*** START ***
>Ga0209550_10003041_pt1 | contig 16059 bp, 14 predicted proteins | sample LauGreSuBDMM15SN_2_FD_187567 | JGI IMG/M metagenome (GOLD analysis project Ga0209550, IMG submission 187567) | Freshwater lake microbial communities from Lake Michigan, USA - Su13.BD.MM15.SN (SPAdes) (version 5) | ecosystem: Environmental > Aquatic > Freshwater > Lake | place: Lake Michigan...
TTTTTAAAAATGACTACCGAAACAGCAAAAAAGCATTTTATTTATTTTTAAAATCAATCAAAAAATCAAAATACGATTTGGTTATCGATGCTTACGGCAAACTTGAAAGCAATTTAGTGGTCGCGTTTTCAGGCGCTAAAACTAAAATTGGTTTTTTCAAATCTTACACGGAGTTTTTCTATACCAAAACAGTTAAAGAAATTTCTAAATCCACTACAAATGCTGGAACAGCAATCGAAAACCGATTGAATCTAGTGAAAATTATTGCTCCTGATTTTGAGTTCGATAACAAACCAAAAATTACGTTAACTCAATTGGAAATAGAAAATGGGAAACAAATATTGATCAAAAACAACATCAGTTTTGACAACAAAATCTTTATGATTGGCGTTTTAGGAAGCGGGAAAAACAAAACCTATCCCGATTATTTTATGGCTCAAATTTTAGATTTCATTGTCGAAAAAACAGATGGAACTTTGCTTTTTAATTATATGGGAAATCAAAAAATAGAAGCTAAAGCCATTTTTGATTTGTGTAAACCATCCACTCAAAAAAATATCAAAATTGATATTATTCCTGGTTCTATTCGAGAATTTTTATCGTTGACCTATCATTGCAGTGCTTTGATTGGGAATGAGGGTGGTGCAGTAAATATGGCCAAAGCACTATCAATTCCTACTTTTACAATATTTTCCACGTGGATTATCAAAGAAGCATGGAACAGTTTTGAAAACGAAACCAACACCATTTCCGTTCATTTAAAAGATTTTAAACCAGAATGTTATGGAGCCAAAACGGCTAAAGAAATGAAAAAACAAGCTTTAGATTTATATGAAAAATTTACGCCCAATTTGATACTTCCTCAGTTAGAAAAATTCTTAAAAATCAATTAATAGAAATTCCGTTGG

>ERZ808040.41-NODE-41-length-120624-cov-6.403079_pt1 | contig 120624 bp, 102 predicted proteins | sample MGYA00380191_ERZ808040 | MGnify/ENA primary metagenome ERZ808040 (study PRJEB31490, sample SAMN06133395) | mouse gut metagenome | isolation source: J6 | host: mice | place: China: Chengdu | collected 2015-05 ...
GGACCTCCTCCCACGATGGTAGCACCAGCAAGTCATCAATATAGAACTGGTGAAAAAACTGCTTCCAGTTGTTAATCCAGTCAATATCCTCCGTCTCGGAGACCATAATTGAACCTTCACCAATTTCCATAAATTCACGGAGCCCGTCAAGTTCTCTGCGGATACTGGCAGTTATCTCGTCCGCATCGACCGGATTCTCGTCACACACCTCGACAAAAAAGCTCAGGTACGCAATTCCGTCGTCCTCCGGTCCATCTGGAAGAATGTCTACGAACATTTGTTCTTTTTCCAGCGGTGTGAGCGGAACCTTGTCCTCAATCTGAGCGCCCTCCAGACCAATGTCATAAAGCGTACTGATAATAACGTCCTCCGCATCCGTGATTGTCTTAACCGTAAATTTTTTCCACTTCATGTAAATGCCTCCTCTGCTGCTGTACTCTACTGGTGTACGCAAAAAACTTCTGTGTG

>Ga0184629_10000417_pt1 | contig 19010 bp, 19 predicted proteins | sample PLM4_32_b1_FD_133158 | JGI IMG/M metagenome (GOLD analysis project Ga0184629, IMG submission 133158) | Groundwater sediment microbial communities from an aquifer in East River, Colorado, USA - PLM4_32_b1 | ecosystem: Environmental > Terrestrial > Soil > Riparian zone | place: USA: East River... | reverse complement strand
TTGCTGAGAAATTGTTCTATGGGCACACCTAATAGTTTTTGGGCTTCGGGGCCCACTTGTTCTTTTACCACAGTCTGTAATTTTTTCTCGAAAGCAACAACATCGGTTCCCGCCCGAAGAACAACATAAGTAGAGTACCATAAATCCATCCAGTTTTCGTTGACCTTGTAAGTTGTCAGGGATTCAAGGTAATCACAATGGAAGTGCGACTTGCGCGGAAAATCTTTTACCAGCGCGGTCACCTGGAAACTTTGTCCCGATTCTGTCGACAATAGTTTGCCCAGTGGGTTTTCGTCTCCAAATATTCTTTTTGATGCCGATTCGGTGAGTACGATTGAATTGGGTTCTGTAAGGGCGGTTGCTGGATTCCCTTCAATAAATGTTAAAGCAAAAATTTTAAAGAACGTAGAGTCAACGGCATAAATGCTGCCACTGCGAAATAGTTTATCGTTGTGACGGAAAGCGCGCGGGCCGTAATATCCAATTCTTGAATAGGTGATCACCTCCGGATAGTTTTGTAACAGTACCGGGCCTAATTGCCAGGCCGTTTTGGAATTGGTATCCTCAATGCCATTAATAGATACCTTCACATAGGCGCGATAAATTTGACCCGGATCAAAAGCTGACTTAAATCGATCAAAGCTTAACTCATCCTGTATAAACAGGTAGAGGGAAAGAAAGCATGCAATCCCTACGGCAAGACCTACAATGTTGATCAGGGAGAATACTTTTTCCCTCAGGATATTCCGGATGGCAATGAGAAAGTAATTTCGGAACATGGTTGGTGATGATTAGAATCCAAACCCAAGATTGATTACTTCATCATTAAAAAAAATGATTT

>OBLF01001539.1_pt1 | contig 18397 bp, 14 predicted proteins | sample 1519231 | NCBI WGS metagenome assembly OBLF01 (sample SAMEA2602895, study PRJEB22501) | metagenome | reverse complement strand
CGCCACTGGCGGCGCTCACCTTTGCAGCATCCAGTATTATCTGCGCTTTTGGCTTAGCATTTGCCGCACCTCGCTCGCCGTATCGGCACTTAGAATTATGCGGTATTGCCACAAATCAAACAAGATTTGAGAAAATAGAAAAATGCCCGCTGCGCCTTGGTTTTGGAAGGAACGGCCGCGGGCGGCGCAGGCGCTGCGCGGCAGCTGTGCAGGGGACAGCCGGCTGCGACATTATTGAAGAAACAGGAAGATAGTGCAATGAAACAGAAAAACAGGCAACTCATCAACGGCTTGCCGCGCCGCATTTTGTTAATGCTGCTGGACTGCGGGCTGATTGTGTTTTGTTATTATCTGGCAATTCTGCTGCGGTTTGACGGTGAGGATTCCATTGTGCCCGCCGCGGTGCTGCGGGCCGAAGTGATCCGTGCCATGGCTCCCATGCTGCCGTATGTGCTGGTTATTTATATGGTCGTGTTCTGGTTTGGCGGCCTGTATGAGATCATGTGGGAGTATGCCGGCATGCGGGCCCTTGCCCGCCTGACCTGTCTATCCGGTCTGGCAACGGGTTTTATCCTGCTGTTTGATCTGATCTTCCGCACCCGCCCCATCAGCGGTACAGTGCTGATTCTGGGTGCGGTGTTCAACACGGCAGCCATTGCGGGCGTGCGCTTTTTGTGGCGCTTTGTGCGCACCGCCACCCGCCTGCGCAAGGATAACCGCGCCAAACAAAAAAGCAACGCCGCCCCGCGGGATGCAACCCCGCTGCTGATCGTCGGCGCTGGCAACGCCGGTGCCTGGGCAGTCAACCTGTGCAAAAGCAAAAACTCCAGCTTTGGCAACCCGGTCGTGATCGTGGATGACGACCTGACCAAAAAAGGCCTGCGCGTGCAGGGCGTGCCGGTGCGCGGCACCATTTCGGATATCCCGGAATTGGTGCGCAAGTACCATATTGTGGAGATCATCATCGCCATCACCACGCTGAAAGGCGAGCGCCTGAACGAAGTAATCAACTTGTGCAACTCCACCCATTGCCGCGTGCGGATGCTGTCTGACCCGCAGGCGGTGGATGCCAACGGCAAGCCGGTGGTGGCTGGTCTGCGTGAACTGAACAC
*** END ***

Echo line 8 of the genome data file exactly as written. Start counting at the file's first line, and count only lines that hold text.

CGCCACTGGCGGCGCTCACCTTTGCAGCATCCAGTATTATCTGCGCTTTTGGCTTAGCATTTGCCGCACCTCGCTCGCCGTATCGGCACTTAGAATTATGCGGTATTGCCACAAATCAAACAAGATTTGAGAAAATAGAAAAATGCCCGCTGCGCCTTGGTTTTGGAAGGAACGGCCGCGGGCGGCGCAGGCGCTGCGCGGCAGCTGTGCAGGGGACAGCCGGCTGCGACATTATTGAAGAAACAGGAAGATAGTGCAATGAAACAGAAAAACAGGCAACTCATCAACGGCTTGCCGCGCCGCATTTTGTTAATGCTGCTGGACTGCGGGCTGATTGTGTTTTGTTATTATCTGGCAATTCTGCTGCGGTTTGACGGTGAGGATTCCATTGTGCCCGCCGCGGTGCTGCGGGCCGAAGTGATCCGTGCCATGGCTCCCATGCTGCCGTATGTGCTGGTTATTTATATGGTCGTGTTCTGGTTTGGCGGCCTGTATGAGATCATGTGGGAGTATGCCGGCATGCGGGCCCTTGCCCGCCTGACCTGTCTATCCGGTCTGGCAACGGGTTTTATCCTGCTGTTTGATCTGATCTTCCGCACCCGCCCCATCAGCGGTACAGTGCTGATTCTGGGTGCGGTGTTCAACACGGCAGCCATTGCGGGCGTGCGCTTTTTGTGGCGCTTTGTGCGCACCGCCACCCGCCTGCGCAAGGATAACCGCGCCAAACAAAAAAGCAACGCCGCCCCGCGGGATGCAACCCCGCTGCTGATCGTCGGCGCTGGCAACGCCGGTGCCTGGGCAGTCAACCTGTGCAAAAGCAAAAACTCCAGCTTTGGCAACCCGGTCGTGATCGTGGATGACGACCTGACCAAAAAAGGCCTGCGCGTGCAGGGCGTGCCGGTGCGCGGCACCATTTCGGATATCCCGGAATTGGTGCGCAAGTACCATATTGTGGAGATCATCATCGCCATCACCACGCTGAAAGGCGAGCGCCTGAACGAAGTAATCAACTTGTGCAACTCCACCCATTGCCGCGTGCGGATGCTGTCTGACCCGCAGGCGGTGGATGCCAACGGCAAGCCGGTGGTGGCTGGTCTGCGTGAACTGAACAC